The dry summer is turning into a dry autumn with many areas of Canterbury, particularly central and north, receiving very little rainfall since mid-December. Despite the dry, for autumn irrigation you need to closely follow the weather forecast to get your irrigation right as daily plant water use (ET) is much less than at peak. Through February, Lincoln and Winchmore climate station data shows ET rates averaged 3.2 mm/day and the effective rainfall was 15 mm and 55 mm respectively. During March, Lincoln and Winchmore ET rates have been averaging 2.2 mm/day and 2.3 mm/day with the effective rainfall 0 mm and 10 mm.
Using a pivot irrigator applying 15 mm as an example, for Lincoln during February you should have been irrigating every 5 – 6 days (adjusting for the two small rainfall events) and for Winchmore there were only two irrigation applications required due to the 30 mm of rainfall in early February followed by the 23 mm on February 23. During March irrigation applications have extended out to every 7 – 9 days (accounting for the small amount of effective rainfall that has occurred at Winchmore).
Water Strategies have run many irrigation management training days this season, our last being in the Culverden Basin. At this we had a great conversation around the importance of developing an irrigation strategy for your farm – understanding the factors that drive your irrigation, any limitations and risks around these, and then setting your irrigation trigger points and application depths across the season accordingly. The Culverden conversation also discussed considerations for the autumn – how to manage for lower ET rates, potential rainfall, water supply restrictions and soil limitations.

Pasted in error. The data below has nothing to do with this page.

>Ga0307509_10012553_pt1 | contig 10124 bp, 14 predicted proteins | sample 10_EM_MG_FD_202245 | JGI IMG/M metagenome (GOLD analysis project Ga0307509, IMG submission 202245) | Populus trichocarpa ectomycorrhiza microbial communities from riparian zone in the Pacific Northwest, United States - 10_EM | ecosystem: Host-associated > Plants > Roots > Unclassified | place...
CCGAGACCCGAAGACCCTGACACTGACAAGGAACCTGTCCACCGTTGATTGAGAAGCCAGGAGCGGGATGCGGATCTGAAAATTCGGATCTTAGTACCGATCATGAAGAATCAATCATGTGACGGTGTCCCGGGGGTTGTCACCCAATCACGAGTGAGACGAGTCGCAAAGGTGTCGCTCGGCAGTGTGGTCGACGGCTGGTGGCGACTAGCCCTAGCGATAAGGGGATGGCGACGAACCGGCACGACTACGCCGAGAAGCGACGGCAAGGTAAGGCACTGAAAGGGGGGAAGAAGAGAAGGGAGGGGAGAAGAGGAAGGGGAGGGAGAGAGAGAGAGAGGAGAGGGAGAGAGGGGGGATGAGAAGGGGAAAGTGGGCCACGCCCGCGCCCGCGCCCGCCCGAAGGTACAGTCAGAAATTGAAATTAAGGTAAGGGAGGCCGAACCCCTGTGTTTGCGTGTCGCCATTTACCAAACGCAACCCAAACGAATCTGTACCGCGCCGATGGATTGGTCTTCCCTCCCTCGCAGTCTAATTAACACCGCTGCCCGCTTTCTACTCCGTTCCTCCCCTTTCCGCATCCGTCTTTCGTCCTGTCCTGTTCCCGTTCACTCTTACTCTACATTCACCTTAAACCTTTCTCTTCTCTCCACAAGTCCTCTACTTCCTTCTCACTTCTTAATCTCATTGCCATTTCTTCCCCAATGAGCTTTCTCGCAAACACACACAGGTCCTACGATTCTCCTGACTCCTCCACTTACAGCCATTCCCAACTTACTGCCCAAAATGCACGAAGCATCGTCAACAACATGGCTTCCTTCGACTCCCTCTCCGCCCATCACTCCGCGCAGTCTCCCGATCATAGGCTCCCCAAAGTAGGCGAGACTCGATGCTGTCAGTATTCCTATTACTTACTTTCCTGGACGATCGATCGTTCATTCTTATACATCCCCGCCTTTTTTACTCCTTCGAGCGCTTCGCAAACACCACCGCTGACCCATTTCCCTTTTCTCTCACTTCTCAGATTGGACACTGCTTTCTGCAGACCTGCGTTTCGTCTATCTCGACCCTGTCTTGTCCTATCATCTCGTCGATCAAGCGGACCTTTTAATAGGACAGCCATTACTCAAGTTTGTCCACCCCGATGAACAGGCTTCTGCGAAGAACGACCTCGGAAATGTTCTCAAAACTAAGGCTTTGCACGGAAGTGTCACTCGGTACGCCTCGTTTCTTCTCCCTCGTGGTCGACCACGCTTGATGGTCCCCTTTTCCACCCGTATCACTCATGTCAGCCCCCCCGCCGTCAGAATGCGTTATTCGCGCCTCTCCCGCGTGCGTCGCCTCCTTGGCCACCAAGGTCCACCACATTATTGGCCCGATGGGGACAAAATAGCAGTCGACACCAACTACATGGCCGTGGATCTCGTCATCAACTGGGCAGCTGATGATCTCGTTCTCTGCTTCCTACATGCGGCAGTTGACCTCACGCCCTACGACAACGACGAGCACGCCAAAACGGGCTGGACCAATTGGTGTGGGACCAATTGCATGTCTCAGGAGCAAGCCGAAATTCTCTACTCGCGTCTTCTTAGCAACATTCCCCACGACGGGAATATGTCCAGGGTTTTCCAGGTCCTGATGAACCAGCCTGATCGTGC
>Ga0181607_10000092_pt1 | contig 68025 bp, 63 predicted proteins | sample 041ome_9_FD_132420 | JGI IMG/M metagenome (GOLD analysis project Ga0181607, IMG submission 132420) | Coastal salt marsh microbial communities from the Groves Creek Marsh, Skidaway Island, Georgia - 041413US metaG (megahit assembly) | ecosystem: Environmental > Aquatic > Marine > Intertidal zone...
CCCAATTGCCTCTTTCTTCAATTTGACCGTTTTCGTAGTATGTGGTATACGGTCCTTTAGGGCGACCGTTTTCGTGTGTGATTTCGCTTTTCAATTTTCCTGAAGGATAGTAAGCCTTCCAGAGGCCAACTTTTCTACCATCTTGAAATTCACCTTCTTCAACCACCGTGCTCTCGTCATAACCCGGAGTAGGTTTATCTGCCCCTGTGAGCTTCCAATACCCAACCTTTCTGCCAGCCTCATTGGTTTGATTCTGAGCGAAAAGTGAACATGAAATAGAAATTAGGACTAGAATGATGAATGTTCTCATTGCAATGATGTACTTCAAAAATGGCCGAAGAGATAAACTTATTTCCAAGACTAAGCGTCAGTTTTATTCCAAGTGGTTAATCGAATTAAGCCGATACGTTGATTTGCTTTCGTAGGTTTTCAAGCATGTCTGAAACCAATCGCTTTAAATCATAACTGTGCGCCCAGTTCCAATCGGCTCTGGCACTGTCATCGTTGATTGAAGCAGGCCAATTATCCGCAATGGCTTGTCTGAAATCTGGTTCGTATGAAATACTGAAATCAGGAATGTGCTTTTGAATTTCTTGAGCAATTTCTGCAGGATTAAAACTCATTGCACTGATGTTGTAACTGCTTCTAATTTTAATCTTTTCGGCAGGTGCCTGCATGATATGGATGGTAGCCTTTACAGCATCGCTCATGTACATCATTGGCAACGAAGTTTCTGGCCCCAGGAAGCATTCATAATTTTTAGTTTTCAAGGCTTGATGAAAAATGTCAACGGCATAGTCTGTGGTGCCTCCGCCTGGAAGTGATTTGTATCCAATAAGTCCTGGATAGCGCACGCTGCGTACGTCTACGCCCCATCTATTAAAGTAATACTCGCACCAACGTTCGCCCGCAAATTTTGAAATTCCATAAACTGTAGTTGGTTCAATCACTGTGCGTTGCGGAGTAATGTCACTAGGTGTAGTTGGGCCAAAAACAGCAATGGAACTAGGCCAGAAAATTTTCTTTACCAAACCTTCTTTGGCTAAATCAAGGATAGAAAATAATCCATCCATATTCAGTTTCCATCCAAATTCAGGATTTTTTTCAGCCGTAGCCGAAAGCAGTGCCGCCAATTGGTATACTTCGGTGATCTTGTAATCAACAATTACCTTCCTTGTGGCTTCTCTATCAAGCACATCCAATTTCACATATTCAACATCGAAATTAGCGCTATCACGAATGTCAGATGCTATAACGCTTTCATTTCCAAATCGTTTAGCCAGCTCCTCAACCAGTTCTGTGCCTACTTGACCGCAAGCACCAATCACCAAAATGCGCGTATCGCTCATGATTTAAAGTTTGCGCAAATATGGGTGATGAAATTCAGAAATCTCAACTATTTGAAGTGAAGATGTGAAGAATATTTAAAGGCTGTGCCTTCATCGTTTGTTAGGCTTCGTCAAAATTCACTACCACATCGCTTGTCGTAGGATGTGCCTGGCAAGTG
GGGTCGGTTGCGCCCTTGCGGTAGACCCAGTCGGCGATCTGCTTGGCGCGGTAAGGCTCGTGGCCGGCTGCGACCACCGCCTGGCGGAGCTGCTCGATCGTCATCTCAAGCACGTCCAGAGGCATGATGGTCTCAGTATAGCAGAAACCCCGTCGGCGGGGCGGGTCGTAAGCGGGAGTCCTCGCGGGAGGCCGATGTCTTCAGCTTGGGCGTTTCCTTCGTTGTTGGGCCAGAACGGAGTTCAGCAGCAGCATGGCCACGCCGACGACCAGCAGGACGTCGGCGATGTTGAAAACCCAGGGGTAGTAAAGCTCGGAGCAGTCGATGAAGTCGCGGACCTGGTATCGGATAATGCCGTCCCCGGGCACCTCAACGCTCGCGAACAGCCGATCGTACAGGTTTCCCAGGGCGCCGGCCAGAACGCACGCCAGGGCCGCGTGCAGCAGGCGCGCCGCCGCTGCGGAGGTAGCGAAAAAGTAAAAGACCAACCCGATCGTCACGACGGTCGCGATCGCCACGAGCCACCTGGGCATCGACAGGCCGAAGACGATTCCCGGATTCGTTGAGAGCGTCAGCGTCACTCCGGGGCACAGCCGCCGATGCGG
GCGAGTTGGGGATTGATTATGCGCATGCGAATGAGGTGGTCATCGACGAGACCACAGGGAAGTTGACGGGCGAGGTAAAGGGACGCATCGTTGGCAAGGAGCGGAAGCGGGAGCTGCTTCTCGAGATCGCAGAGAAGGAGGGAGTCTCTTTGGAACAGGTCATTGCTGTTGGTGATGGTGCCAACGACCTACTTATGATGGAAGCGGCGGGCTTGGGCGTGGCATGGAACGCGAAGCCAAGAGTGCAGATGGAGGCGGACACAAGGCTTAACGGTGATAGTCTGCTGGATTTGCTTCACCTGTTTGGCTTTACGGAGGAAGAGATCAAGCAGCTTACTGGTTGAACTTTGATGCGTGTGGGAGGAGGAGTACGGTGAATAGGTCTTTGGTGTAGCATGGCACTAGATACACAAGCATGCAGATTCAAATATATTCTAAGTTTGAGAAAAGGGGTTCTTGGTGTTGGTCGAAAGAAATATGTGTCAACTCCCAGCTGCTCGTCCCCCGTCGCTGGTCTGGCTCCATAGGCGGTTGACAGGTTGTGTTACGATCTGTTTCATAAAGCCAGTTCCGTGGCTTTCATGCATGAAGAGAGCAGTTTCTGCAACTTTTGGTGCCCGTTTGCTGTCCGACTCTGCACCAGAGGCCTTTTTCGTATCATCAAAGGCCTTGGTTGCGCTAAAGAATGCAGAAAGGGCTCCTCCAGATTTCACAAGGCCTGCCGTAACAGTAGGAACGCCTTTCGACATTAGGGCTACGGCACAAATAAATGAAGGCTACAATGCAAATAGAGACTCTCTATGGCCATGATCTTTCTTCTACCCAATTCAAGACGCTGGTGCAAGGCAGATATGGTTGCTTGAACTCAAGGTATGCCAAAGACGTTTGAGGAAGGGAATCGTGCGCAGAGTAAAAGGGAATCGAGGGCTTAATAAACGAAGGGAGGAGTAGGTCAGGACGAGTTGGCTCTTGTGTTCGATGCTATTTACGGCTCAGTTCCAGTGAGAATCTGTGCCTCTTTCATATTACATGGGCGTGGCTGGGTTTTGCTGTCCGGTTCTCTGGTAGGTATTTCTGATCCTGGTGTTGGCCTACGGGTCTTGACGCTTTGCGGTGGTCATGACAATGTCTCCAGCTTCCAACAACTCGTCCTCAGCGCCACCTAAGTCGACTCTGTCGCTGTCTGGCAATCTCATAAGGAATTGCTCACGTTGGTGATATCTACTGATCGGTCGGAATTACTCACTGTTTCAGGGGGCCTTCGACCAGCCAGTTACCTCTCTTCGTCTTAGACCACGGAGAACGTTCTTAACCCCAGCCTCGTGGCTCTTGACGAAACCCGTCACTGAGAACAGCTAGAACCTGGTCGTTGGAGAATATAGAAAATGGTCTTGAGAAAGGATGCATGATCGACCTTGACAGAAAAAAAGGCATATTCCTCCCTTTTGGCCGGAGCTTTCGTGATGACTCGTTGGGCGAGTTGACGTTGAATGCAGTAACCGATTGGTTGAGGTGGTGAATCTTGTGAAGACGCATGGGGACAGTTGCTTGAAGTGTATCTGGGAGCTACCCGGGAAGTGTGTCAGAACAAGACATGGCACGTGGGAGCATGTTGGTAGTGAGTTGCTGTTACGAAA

Culverden soils range from shallow Balmoral silt loams over stones with very low water holding, these require a little (5 – 8 mm) and often (every 2 – 4 days) approach for the autumn, through to heavy Ayreburn clays. Clay soils can be particularly challenging to manage in the autumn. When it’s dry you don’t want to let them dry-out too far otherwise they crack and any irrigation applied (or rainfall) doesn’t stay in the rooting zone until they are re-wetted, but at the same time you need to avoid running them too wet otherwise you risk compaction and pugging when grazing or cultivating. Careful timing of grazing rotations in relation to irrigation applications is key for successful management of clay or clay loam soils year-round, but particularly during the autumn.
If you would like specific support or advice for: your irrigation scheduling – setting trigger points and applications depths over the season or help ‘making sense of your sensor’; an assessment of this seasons scheduling practice – including practical suggestions as to how it could be improved; issues with your irrigation equipment; or are looking at redeveloping your farm irrigation system; call the Water Strategies team today. We specialise in solving your issues and saving you money!